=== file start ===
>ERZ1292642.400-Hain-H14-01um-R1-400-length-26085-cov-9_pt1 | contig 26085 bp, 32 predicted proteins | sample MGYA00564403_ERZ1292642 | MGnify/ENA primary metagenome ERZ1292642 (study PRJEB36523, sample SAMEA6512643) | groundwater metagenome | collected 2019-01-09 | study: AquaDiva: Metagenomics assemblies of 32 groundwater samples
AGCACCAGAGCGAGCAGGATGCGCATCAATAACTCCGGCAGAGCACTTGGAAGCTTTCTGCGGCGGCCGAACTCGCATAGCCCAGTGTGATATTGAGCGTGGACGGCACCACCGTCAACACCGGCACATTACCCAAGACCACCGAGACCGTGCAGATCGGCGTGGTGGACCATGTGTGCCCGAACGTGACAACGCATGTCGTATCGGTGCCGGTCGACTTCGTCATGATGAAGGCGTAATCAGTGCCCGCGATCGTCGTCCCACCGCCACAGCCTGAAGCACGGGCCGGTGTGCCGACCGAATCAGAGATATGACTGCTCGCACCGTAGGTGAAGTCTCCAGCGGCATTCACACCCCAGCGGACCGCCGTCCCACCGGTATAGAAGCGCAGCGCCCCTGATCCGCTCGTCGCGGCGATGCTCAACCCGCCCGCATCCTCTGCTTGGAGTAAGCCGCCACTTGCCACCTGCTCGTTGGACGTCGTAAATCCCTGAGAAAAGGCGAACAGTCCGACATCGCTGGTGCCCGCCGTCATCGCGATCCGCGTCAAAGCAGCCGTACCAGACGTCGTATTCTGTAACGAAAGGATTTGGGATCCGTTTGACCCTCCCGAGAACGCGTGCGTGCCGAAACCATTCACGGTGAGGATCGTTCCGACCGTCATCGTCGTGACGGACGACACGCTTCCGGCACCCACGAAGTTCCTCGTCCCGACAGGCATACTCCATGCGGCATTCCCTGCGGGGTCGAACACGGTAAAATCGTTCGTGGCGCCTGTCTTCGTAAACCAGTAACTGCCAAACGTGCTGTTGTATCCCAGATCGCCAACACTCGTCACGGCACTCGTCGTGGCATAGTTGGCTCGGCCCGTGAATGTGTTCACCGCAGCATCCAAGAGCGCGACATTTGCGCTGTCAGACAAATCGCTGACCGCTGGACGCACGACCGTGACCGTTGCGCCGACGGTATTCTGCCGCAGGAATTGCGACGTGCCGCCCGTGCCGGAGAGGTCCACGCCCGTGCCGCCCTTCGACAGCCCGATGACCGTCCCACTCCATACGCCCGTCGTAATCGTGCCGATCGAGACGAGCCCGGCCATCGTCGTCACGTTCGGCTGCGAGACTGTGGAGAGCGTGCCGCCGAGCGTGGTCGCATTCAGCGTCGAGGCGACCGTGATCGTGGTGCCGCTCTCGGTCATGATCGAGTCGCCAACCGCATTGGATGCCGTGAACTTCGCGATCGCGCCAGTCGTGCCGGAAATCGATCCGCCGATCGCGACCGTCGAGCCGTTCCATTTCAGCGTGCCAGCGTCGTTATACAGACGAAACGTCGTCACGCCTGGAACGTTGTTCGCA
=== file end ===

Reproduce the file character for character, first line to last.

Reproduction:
>ERZ1292642.400-Hain-H14-01um-R1-400-length-26085-cov-9_pt1 | contig 26085 bp, 32 predicted proteins | sample MGYA00564403_ERZ1292642 | MGnify/ENA primary metagenome ERZ1292642 (study PRJEB36523, sample SAMEA6512643) | groundwater metagenome | collected 2019-01-09 | study: AquaDiva: Metagenomics assemblies of 32 groundwater samples
AGCACCAGAGCGAGCAGGATGCGCATCAATAACTCCGGCAGAGCACTTGGAAGCTTTCTGCGGCGGCCGAACTCGCATAGCCCAGTGTGATATTGAGCGTGGACGGCACCACCGTCAACACCGGCACATTACCCAAGACCACCGAGACCGTGCAGATCGGCGTGGTGGACCATGTGTGCCCGAACGTGACAACGCATGTCGTATCGGTGCCGGTCGACTTCGTCATGATGAAGGCGTAATCAGTGCCCGCGATCGTCGTCCCACCGCCACAGCCTGAAGCACGGGCCGGTGTGCCGACCGAATCAGAGATATGACTGCTCGCACCGTAGGTGAAGTCTCCAGCGGCATTCACACCCCAGCGGACCGCCGTCCCACCGGTATAGAAGCGCAGCGCCCCTGATCCGCTCGTCGCGGCGATGCTCAACCCGCCCGCATCCTCTGCTTGGAGTAAGCCGCCACTTGCCACCTGCTCGTTGGACGTCGTAAATCCCTGAGAAAAGGCGAACAGTCCGACATCGCTGGTGCCCGCCGTCATCGCGATCCGCGTCAAAGCAGCCGTACCAGACGTCGTATTCTGTAACGAAAGGATTTGGGATCCGTTTGACCCTCCCGAGAACGCGTGCGTGCCGAAACCATTCACGGTGAGGATCGTTCCGACCGTCATCGTCGTGACGGACGACACGCTTCCGGCACCCACGAAGTTCCTCGTCCCGACAGGCATACTCCATGCGGCATTCCCTGCGGGGTCGAACACGGTAAAATCGTTCGTGGCGCCTGTCTTCGTAAACCAGTAACTGCCAAACGTGCTGTTGTATCCCAGATCGCCAACACTCGTCACGGCACTCGTCGTGGCATAGTTGGCTCGGCCCGTGAATGTGTTCACCGCAGCATCCAAGAGCGCGACATTTGCGCTGTCAGACAAATCGCTGACCGCTGGACGCACGACCGTGACCGTTGCGCCGACGGTATTCTGCCGCAGGAATTGCGACGTGCCGCCCGTGCCGGAGAGGTCCACGCCCGTGCCGCCCTTCGACAGCCCGATGACCGTCCCACTCCATACGCCCGTCGTAATCGTGCCGATCGAGACGAGCCCGGCCATCGTCGTCACGTTCGGCTGCGAGACTGTGGAGAGCGTGCCGCCGAGCGTGGTCGCATTCAGCGTCGAGGCGACCGTGATCGTGGTGCCGCTCTCGGTCATGATCGAGTCGCCAACCGCATTGGATGCCGTGAACTTCGCGATCGCGCCAGTCGTGCCGGAAATCGATCCGCCGATCGCGACCGTCGAGCCGTTCCATTTCAGCGTGCCAGCGTCGTTATACAGACGAAACGTCGTCACGCCTGGAACGTTGTTCGCA